JUUL and other e-cigarettes are battery-powered devices that turn nicotine-containing liquid into vapor that can be inhaled.
A JUUL could be mistaken for a USB flash drive and has exploded in popularity with teens and young adults. Other brands of e-cigarettes are called myblu, KandyPens, and Suorin.
The products can deliver as much nicotine as a cigarette but without as many carcinogens and toxins as traditional cigarettes. The health impact of the other chemicals found in the vapor is still unclear. They are often marketed as an alternative for adult cigarette smokers, although the flavors — creme brulee, fruit medley, mango, and many others — often appeal to young people who have never smoked cigarettes. And although it’s illegal to sell to minors, e-cigarettes can be easy to buy just about anywhere, including on the internet.
In fact the FDA tried to buy them in outlets around the country, and ended up sending letters to 40 retailers — 7-Elevens, smoke shops, gas stations and convenience stores like Mobil Mart and Stop N Save — that sold e-cigarettes, specifically JUUL products, to minors.
This week, the FDA also sent letters to Ebay and JUUL Labs, Inc., the makers of JUUL.
The FDA specifically asked JUUL to provide data related to the research and marketing of their product, as well as any side effects or adverse reactions reported to the company, specifically reports of addiction, withdrawal, risks, and injuries in young people.
“We are working with the FDA, lawmakers, parents and community leaders to combat underage use, and will continue working with all interested parties to keep our product away from youth,” the company said in a statement.
The FDA also contacted Ebay about JUUL products sold on its site.
“We’re thankful for eBay’s swift action to remove the listings and voluntarily implement new measures to prevent new listings from being posted to the web retailer’s site,” the FDA said in a statement.
Some teens may not know that the JUUL contains highly concentrated nicotine — as much as a pack of cigarettes.
A JUUL starter kit is sold for about $50, and it contains a rechargeable JUUL device and four flavored nicotine-containing pods. Each pod contains as much nicotine as a pack of cigarettes, and a four-pack is about $16.
A recent survey of people aged 15-24 suggested that 25% could recognize a JUUL product when shown a photo, but 63% of people who had used JUUL did not know that they always contained nicotine. The study, published in the journal Tobacco Control, was conducted by Truth Initiative, a nonprofit public health organization that aims to eliminate tobacco use.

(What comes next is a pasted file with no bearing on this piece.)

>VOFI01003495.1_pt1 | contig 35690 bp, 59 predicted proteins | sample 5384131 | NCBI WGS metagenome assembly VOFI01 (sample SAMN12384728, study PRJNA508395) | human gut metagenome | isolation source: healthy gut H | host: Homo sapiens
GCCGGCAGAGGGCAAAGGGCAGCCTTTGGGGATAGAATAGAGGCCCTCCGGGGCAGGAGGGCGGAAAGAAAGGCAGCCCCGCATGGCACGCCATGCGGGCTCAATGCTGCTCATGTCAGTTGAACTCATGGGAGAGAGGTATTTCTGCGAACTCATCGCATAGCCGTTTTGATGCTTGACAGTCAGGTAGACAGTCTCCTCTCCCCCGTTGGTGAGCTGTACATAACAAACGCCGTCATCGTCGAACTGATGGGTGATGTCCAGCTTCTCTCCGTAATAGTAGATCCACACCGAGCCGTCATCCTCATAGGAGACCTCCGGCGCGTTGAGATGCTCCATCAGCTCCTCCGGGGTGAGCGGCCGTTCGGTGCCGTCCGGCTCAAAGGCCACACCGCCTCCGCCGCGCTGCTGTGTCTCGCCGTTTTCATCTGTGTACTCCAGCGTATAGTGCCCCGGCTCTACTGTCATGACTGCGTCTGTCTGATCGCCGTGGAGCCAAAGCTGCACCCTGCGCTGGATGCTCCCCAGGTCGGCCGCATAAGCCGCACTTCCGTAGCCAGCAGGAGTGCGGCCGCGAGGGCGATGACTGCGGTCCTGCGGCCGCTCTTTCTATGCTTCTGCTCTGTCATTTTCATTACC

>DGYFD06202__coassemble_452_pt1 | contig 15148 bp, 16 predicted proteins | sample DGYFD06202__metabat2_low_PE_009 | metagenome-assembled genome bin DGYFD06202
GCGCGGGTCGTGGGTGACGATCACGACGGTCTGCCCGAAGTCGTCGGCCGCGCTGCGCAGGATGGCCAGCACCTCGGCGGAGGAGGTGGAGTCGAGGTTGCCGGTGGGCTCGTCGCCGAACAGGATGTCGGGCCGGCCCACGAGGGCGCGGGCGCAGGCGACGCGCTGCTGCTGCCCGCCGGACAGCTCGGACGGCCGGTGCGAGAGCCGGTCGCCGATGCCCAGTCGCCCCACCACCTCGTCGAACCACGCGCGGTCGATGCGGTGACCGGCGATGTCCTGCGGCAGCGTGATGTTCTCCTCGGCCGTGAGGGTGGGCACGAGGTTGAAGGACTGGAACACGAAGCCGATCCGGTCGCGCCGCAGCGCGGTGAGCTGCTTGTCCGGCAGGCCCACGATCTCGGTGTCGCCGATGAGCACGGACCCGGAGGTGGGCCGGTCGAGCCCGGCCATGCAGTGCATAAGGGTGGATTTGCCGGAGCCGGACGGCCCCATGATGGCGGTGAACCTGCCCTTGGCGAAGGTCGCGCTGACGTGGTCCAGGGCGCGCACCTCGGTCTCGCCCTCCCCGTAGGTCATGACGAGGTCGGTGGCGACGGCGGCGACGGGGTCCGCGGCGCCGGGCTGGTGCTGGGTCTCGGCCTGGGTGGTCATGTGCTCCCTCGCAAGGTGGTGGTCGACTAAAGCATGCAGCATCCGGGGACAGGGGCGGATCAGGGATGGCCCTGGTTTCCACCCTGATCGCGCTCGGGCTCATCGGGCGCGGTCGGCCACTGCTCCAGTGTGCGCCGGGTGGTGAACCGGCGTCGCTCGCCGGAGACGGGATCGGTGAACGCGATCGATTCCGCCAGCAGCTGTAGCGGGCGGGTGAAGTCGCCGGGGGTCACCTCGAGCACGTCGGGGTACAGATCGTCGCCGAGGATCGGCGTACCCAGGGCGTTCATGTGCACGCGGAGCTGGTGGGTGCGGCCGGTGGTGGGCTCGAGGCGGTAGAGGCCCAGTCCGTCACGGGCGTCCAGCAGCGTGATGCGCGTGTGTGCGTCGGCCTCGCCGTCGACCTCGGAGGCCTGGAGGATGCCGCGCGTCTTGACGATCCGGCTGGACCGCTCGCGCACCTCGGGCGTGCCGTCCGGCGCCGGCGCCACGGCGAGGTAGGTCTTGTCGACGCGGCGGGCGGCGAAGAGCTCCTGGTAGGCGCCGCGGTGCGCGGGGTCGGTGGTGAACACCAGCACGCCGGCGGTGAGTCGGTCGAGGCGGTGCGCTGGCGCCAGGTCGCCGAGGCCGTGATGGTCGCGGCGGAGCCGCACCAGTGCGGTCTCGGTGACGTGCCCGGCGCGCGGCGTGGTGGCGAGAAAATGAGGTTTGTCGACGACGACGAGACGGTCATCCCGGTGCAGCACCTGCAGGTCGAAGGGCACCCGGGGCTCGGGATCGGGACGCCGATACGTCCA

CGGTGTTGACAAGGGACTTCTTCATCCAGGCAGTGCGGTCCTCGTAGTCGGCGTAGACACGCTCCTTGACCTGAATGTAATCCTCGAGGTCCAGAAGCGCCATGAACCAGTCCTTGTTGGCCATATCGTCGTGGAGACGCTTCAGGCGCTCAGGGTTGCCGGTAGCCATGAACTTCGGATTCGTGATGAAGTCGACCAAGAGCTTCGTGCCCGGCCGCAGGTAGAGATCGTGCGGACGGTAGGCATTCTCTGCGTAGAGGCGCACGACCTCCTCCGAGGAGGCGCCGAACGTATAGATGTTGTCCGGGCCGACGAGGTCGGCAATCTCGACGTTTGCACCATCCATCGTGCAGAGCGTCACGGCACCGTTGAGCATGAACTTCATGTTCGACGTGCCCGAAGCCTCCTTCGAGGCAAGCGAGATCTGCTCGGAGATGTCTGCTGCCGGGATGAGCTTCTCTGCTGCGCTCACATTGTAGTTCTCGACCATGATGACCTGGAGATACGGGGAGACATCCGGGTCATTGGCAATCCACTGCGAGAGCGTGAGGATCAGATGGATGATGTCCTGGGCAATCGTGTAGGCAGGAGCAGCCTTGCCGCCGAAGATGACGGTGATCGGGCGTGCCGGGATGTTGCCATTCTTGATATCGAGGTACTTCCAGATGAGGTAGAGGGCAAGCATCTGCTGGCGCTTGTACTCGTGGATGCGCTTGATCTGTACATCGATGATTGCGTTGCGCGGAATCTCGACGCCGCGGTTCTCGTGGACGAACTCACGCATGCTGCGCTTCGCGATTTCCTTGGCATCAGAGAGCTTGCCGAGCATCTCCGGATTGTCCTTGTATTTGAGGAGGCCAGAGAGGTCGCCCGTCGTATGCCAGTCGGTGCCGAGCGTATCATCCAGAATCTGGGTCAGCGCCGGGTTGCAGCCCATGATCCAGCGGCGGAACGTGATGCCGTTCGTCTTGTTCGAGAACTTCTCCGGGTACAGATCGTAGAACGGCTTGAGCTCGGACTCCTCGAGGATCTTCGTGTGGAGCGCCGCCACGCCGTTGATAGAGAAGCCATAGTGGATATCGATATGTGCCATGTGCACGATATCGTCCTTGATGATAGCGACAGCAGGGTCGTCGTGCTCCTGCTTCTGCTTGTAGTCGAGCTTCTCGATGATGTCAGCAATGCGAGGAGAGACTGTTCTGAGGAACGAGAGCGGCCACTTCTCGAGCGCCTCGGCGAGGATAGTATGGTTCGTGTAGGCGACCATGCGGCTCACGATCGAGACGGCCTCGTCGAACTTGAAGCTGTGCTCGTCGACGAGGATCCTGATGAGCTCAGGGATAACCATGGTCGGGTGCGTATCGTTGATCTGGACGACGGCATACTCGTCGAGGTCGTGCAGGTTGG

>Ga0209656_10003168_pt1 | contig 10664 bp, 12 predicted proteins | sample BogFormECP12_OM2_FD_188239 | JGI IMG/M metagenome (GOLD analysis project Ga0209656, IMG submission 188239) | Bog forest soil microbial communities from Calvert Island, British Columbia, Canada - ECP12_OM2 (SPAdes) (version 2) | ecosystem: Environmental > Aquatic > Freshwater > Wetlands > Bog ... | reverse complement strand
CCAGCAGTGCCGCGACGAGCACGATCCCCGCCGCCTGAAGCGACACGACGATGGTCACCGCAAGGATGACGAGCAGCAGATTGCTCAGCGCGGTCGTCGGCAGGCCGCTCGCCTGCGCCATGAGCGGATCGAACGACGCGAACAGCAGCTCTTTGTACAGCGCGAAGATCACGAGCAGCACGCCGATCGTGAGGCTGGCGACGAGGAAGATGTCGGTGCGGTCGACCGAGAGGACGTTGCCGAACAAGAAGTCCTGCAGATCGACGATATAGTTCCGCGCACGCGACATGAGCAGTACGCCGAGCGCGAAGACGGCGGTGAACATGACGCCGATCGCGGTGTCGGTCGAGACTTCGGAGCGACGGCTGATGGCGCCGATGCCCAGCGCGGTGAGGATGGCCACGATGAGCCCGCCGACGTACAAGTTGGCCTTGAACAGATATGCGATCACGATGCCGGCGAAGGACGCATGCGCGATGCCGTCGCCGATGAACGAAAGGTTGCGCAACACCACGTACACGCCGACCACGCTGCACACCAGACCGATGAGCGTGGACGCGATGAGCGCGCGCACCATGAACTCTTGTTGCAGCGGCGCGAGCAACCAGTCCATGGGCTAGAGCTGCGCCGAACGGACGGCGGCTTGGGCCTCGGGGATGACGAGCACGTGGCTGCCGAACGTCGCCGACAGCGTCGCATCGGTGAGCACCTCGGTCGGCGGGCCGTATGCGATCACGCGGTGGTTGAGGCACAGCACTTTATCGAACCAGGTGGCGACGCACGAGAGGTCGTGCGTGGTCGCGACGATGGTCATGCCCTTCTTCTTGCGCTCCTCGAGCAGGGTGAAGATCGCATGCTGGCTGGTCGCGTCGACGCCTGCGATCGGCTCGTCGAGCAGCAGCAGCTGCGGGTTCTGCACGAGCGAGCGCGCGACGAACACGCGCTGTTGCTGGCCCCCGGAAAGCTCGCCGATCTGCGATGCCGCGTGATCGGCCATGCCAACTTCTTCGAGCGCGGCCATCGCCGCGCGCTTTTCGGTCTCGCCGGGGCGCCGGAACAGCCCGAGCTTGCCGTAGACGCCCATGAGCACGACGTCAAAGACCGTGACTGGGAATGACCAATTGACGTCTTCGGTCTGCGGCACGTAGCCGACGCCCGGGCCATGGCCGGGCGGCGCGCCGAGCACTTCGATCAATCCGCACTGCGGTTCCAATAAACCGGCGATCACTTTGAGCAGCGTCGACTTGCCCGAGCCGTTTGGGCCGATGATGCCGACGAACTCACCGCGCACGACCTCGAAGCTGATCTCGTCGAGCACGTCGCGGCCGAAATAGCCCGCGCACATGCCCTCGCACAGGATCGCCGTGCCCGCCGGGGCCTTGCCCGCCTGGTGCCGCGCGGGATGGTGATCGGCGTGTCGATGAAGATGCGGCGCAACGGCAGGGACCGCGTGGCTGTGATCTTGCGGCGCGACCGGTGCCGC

Dave Dobbins, the chief operating officer of Truth Initiative, was happy to hear of the FDA’s crackdown on e-cigarettes, particularly the sale of them on sites like Ebay.
“I love that they are asking questions,” Dobbins told BuzzFeed News. “I think it’s really important to shut down the online reseller market, which seems like a super easy way for kids to get this stuff.”
As a recent test, Dobbins found that his own 14-year-old daughter was able to buy the JUUL in about 15 minutes on Ebay using a fake name, and have it delivered to the house two days later.
“if you looked at Ebay four days ago and typed in the word JUUL you’d get 50 items in a row that were the JUUL starter kit,” he said. “If you do it now, there are almost none on there.”
But some experts think the FDA isn’t going far enough to regulate this market.
“I am so glad they are finally cracking down on the targeting of teens and advertisements that are targeting teens,” said Mark Rubinstein, a professor of pediatrics at UCSF who has studied the toxins in e-cigarettes. “But I don’t feel it goes far enough, personally,” he said. Rubinstein led a study looking at toxic compounds in adolescent e-cigarette users, which was recently published in the journal Pediatrics.
He noted that although JUUL has recently changed its website to show more adults and introduced flavors like classic tobacco and classic menthol, it still has flavors like fruit medley, creme brulee, and mango.
“We could get rid of mango,” he said. “Most of the kids in my study favored mango, and I’ll tell you that even kids that gave up vaping, when mango came back, they went back to it to try it.”
Most of the teens he studied used JUUL, and it’s the “go-to brand.” However, other brands sell products with childlike names. For example, Suorin, an e-cigarette device that can look a bit like a cell phone, calls the nicotine-containing liquid “blow juice.”
“There’s no way you can argue that this is not targeting teens,” he said. “The flavors are cotton candy, watermelon lollipop, and strawberry taffy — not flavors a 60-year-old, dependent tobacco smoker would jump to.”